Podcast: worms, worms, worms, then listeners’ queries with Pete the Vet on Newstalk’s Pat Kenny Show

Nobody likes the thought that their pet may be carrying worms

  • Worm control is simple and very important, not just for animal health, but also for human health.
  • The average rule is that an adult dog should be given a worm dose every 3 months routinely
  • You must use the right type of worm dose: the best choice is often a broad spectrum wormer that covers the dog for roundworms, tapeworms and others.

For more on worms in dogs, listen to the podcast  at the foot of this page, or read my recent article in the Daily Telegraph.

Questions from listeners

  • Our dog recently got lungworm and was very sick, the vet thought he had a tumor and we might have to put him down but all is well now. Can you discuss lungworm?
  • What is best dry dog food he recommend for 8 year old miniature schnauzer who is bit thin, and a 13 year old Labrador. Currently feeding on a supermarket brand dry dog food but we’re not happy with it.
  • Is it ok to give our 4 yr old Jack Russell ordinary food and milk and cheese which he loves?
  • My dog sleeps in a detached, unheated garage at night. How cold can it get and the dog still be comfortable? My dog is a mix of spaniel and lab.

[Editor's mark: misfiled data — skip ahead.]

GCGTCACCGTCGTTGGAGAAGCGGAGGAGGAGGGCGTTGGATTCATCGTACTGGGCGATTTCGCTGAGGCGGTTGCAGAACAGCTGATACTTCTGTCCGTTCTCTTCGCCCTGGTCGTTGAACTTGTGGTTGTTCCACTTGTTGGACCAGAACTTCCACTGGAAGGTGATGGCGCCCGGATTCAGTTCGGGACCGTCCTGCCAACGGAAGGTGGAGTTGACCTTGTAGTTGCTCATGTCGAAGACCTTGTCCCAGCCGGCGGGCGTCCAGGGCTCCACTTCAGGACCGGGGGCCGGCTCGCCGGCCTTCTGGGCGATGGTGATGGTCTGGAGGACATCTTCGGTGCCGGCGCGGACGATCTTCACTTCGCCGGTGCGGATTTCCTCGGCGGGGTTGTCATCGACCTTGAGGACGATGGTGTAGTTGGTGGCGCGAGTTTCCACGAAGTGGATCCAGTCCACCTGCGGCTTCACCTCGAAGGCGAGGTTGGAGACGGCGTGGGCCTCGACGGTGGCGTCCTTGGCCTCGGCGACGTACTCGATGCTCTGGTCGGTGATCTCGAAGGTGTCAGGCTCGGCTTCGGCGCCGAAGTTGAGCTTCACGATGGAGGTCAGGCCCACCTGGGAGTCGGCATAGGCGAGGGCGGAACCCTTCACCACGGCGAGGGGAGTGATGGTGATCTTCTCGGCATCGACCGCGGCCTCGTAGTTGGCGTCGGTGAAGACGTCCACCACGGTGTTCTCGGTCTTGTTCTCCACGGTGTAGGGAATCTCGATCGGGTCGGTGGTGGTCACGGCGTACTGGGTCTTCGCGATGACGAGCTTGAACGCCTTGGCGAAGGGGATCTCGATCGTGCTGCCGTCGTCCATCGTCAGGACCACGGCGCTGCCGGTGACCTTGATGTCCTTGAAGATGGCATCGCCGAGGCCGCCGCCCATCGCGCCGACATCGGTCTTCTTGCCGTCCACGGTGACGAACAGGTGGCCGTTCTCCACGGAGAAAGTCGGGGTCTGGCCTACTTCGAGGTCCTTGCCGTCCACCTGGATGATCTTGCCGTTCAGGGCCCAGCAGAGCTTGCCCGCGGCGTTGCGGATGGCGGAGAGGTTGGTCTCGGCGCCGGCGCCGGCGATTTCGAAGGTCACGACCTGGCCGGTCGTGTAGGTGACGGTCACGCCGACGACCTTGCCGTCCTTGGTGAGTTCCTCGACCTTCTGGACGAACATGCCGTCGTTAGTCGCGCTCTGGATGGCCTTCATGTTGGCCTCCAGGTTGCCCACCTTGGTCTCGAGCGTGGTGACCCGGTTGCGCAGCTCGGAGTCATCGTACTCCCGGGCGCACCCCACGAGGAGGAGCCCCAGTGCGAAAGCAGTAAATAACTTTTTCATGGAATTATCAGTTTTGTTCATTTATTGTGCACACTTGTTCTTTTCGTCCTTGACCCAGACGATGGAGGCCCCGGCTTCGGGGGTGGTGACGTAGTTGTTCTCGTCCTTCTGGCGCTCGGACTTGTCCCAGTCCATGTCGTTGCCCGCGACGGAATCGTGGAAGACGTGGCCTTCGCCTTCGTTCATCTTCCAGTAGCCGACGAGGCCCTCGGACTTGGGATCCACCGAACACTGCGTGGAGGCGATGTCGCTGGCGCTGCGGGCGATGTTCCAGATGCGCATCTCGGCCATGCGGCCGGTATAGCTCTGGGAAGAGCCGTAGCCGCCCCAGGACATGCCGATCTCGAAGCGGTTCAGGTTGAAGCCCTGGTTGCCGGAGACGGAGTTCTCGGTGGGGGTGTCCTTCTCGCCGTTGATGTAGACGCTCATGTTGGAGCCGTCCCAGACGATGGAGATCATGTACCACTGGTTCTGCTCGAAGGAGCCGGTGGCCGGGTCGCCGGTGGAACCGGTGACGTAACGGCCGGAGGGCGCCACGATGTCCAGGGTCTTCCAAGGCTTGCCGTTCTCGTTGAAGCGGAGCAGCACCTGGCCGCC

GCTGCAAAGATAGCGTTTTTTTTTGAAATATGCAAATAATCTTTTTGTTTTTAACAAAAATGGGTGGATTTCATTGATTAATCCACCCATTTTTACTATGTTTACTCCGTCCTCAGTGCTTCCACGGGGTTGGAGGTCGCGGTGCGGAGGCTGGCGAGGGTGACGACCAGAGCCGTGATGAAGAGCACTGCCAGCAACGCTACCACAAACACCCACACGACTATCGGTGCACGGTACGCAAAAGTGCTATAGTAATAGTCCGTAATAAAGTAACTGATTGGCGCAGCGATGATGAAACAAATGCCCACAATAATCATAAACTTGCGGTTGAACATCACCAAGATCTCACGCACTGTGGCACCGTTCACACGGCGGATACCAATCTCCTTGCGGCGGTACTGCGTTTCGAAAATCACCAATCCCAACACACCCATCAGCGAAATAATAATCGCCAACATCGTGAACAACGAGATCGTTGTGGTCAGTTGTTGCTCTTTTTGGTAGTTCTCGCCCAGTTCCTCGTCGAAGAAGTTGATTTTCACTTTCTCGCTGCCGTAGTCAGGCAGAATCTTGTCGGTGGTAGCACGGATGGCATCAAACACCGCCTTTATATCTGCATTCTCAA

• Could my bitch be having a false pregnancy? She is 9 years old. She didn’t bleed before her heat, and they sleep in my room. The male dog was up on her, but not in her, and I separated them after that. But she now looks in pup although I can’t feel any movement. I bred her once but didn’t want to again due to the rescue situation. The day I caught them was February 5th. Thanks. Clare

To find out the answers and to listen to the full podcast, click on the link below.

Listen to the podcast:

Start Podcast


  • David Null, PhD, MScPH says:

    Doc, treating for internal parasites every three months seems excessive to me. I treat a dog when received then watch for signs and symptoms before testing. I would not routinely treat without a float test. I’m an independent dog rescuer and have had maybe 200 dogs through our little rescue. Our dogs interact with many, many dogs at dog parks and beaches but we’ve never had significant problems. In addition, I’ve carried out field research, comparing the infestation rates of dogs owned by poor people compared those belonging to the middle class. I’ll admit I was surprised to find a similar very low infestation rate for both groups. I’ve NEVER had a dog test positive for threadworms, whipworms, or heartworm. Admittedly, I’m in southern California where the climate is not conducive to some parasites.

    • petethevet says:

      This is a difference between attitudes in Europe and in North America – at some stage I need to write an article that discusses the rationale for each approach. Thanks for your comment.

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Please note that I am unable to answer veterinary questions in comments. If you have questions or concerns about your pet's health it is always better to contact your vet.

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